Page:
(A guest post by friend-of-the-blog Daniel Lansberg-Rodríguez)
The Emperor Gaius Caligula Caesar enjoys a hallowed a place within popular imagination. With the possible exception of Nero, whose alleged stint at fighting fire with music has historically received mixed reviews, it is Caligula’s reign that is remembered as the very apex of Ancient Roman lunacy. On one occasion he is said to have “declared war” on the god Neptune, ordering his legions to march into the sea in fully armored formation, and triumphantly bringing cartloads of seashells and dead crabs to Rome as “plunder.”
I won’t even begin to get into his legendary reputation for sexual sadism.
Yet by far the most celebrated of Caligula’s ancient eccentricities, is the story of Incitatus: the Emperor’s favorite horse, whom he elevated to the Roman Senate, and eventually made Consul.
While modern experts are quick to dismiss the historicity of such outlandish tales – likening their author, Suetonius, to a modern yellow journalist – I believe that we should give it the report the benefit of the doubt. After all, we weren’t there, and should we choose to lend it credence, we may well glean some useful context, and mayhap even a potential solution, to the many problems facing our beloved Venezuela today.
Let us assume then that Suetonius was right about the facts, but he still may have erred a bit as to their interpretation. Perhaps the assisted rise of history’s first great equine politician –or “hippoconsul”– was not an irrational act by a schizophrenic Caesar but instead a highly symbolic, and politically calculated, illustration of the prevailing institutional power dynamic. Such a move would certainly make for a stark, and very public, illustration as to the importance of vestigial republican institutions in the era of empire.
“Gentlemen, I have decided to promote an animal from within my household to join you in your illustrious political body. Clearly, he can fulfill your vaunted responsibilities much the same as any of you can and the announcement will be made public tomorrow morning at daybreak. You can bitch and moan if you like, but my mind is made up. Rome has spoken.”
Even the horse’s name, Incitatus, is provocative, quite clearly derived from the Latin “incitāre”: root to the English word “incite” and one that carries an identical meaning. In inciting the Roman Senate into an understandable bout of righteous indignation at being disrespected, their inability to stop him would highlight just how helpless and irrelevant the institution had become. The humiliation would be absolute, and the message so powerful that, over twenty centuries later, we remember it.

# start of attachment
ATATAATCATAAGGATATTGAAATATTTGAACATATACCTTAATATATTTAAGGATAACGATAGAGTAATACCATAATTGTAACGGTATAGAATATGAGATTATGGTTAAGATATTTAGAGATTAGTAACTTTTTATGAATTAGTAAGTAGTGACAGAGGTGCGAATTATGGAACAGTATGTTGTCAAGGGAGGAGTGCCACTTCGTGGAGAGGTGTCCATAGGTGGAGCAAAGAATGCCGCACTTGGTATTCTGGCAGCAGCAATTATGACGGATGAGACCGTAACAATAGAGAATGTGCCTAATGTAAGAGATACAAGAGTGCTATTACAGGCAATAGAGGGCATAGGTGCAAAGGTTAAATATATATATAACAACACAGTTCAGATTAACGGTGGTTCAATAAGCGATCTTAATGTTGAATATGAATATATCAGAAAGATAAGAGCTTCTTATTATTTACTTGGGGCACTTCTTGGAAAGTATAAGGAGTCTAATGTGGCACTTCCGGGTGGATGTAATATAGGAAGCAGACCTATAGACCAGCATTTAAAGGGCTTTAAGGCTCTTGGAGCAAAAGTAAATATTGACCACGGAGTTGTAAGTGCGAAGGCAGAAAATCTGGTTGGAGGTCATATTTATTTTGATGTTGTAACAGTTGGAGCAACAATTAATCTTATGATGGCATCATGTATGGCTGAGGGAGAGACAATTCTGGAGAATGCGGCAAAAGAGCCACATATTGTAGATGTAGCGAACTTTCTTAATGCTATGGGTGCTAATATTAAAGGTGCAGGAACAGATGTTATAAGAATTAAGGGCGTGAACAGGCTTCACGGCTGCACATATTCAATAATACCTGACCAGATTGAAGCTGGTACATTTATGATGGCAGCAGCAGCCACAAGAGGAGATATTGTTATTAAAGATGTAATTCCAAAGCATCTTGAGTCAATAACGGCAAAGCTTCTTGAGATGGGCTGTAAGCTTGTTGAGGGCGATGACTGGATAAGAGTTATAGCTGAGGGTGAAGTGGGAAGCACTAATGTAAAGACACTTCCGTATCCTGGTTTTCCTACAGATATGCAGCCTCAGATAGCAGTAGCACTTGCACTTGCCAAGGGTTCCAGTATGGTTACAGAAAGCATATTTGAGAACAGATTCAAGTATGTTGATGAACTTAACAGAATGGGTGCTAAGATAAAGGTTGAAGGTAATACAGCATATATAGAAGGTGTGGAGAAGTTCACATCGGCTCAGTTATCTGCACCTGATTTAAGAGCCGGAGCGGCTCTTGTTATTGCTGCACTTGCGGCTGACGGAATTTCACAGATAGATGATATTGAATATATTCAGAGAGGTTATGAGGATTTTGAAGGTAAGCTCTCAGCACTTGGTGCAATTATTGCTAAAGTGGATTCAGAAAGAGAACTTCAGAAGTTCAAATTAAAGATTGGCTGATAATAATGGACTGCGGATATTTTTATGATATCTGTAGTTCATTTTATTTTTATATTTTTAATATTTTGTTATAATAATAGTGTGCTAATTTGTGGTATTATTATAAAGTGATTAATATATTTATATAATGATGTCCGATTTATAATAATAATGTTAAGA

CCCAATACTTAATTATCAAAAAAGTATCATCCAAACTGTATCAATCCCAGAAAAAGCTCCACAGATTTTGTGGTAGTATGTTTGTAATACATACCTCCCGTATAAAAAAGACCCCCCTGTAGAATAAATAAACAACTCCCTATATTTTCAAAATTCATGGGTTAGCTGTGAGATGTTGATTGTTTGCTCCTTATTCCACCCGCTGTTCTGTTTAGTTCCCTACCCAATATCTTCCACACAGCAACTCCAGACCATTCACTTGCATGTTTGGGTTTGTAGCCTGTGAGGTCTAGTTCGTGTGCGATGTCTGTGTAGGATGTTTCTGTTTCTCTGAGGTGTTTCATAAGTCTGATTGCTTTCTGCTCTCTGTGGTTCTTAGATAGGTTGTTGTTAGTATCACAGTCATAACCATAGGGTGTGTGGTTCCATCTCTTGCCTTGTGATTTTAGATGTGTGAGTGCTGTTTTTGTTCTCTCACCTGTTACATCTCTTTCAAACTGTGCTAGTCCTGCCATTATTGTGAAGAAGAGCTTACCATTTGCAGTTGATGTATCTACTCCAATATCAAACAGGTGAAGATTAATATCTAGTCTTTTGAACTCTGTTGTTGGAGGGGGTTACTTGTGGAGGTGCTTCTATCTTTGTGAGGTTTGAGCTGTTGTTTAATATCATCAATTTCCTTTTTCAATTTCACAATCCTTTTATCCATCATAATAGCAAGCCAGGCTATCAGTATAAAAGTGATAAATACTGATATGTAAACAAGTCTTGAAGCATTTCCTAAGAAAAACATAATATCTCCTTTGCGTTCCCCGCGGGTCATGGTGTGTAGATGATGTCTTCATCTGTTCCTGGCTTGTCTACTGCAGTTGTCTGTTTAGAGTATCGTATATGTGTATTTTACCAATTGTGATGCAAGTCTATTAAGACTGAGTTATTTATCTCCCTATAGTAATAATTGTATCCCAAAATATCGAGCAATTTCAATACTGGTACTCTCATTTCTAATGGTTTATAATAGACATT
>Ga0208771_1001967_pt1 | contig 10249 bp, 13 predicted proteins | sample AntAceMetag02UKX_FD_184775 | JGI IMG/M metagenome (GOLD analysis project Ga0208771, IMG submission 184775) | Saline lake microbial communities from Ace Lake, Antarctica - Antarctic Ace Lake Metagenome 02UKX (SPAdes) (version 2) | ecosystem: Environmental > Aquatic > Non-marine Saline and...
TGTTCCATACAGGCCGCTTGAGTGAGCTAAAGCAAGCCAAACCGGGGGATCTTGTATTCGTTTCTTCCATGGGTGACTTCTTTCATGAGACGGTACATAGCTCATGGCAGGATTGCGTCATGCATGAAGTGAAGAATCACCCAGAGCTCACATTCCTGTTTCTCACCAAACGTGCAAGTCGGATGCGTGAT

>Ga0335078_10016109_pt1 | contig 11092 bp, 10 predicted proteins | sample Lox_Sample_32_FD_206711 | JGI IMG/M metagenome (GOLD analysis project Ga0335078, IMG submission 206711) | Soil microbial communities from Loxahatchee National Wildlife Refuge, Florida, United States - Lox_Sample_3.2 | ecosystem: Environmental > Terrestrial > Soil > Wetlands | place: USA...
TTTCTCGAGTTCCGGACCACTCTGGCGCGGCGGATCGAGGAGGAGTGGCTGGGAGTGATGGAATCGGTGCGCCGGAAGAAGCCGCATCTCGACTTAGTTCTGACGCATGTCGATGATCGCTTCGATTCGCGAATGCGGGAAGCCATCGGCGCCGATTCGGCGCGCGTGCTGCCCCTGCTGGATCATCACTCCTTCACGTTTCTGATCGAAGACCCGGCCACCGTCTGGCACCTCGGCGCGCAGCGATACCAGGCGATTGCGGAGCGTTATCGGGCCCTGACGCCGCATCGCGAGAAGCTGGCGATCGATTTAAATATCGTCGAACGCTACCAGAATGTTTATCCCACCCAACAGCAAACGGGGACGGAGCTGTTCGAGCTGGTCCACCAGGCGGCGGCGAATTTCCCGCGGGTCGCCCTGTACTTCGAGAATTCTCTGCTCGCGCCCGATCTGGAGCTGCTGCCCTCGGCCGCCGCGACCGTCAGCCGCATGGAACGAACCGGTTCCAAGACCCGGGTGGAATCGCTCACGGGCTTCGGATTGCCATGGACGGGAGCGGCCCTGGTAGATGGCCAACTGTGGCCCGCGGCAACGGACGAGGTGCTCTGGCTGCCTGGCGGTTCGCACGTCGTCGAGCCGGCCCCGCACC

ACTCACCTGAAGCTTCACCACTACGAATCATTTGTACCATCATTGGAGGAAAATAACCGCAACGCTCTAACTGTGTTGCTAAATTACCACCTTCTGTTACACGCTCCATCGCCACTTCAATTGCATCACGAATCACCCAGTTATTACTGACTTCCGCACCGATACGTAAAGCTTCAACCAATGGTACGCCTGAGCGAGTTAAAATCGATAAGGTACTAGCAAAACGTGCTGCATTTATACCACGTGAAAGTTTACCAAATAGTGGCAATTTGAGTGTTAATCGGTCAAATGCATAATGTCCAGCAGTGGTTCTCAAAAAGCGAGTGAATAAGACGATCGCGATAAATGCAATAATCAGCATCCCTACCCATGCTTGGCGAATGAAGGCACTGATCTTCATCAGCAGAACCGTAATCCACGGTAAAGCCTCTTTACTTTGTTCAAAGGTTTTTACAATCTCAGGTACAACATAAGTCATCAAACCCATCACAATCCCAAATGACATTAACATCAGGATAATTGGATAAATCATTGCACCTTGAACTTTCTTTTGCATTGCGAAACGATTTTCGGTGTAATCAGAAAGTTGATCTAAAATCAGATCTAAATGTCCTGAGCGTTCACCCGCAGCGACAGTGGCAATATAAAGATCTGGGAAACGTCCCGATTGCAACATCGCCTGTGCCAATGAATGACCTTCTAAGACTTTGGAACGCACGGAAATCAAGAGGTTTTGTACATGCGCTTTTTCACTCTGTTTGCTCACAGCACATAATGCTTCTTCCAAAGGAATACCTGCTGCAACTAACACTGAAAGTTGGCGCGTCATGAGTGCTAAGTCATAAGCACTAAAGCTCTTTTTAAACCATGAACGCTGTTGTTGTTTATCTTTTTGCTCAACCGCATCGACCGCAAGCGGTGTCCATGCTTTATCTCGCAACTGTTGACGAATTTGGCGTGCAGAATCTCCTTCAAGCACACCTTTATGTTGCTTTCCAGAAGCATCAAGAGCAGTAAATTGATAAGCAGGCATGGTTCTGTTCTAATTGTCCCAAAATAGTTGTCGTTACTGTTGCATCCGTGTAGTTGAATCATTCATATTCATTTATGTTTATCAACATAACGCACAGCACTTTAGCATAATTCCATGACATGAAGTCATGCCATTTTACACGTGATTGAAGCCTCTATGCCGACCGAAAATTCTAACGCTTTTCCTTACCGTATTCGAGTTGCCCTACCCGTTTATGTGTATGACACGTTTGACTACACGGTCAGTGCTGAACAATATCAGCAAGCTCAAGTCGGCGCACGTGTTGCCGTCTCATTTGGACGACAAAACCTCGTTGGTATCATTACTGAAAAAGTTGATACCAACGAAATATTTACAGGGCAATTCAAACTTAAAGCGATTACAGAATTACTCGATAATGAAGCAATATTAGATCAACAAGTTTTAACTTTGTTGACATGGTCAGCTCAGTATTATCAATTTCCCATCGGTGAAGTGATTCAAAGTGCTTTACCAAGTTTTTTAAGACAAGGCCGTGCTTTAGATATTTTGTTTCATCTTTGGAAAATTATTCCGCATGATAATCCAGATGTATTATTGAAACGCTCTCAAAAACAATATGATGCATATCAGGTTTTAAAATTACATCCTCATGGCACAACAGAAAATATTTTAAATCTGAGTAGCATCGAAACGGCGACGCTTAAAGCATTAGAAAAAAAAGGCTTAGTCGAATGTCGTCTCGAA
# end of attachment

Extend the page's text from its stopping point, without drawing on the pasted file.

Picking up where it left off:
Venezuela’s current government likewise shares a fondness for state actions aimed at symbolically degrading those they perceive as foes, and that will in turn illustrate the victim’s utter helplessness to do anything in response. Don’t believe me? Just ask Antonio Ledezma.
This rise of the rote political humiliation as a regular facet of the Venezuelan political landscape was perhaps inevitable. A regime that places far greater value on loyalty than on efficacy must find ways to unmistakably signal the extent to which compliance and attitude are the keys to success, and individual initiative is to be avoided. As a result of this philosophy, obedience has become so engrained within the DNA of the ruling party that if the Venezuelan president were to order a few brigades over to Higuerote to “attack Neptune” there is little doubt that the order would be followed.
Although perhaps we are giving Caligula a bit too much credit. Perhaps he did raise up his animal entirely on a whim, and without any overarching logic, or method to his madness. This is not entirely unfamiliar territory for Venezuelans: the ailing omnipotent leader, promoting a beloved and loyal companion to the loftiest of positions despite the latter’s considerable lack of qualifications for the role.
Or maybe they were on to something. Horses are animals that have been selectively bred over millennia to gallop without hesitation into physical danger, only to placate a fellow on his back. If the state truly does value loyalty over competency, perhaps it should consider going a step further … In this light I suspect that horses may indeed be strong candidates for roles throughout the Venezuelan government bureaucracy in future.
We could start by sending a few select Incitatii to fill the looming vacancies within the CNE and Supreme Court. After all, horses are used to wearing blinders, and so the transition is unlikely to be very difficult.
Following the success of this initial salvo, we could in turn move on to appointing some steeds to positions of leadership within the National Assembly. Given the equine proclivity for behaving like animals, these diputado pioneers would likely fit right in. The perfect revolutionary politicians: their loyalty would be absolute. As a bonus, this new breed of politician would almost certainly be less corrupt and ambitious, instead remaining satiated and grateful at devouring the mountains of paja regularly heaped on all Venezuelan by their national government.
Indeed the only tricky part would be finding out from where exactly on can import some horses.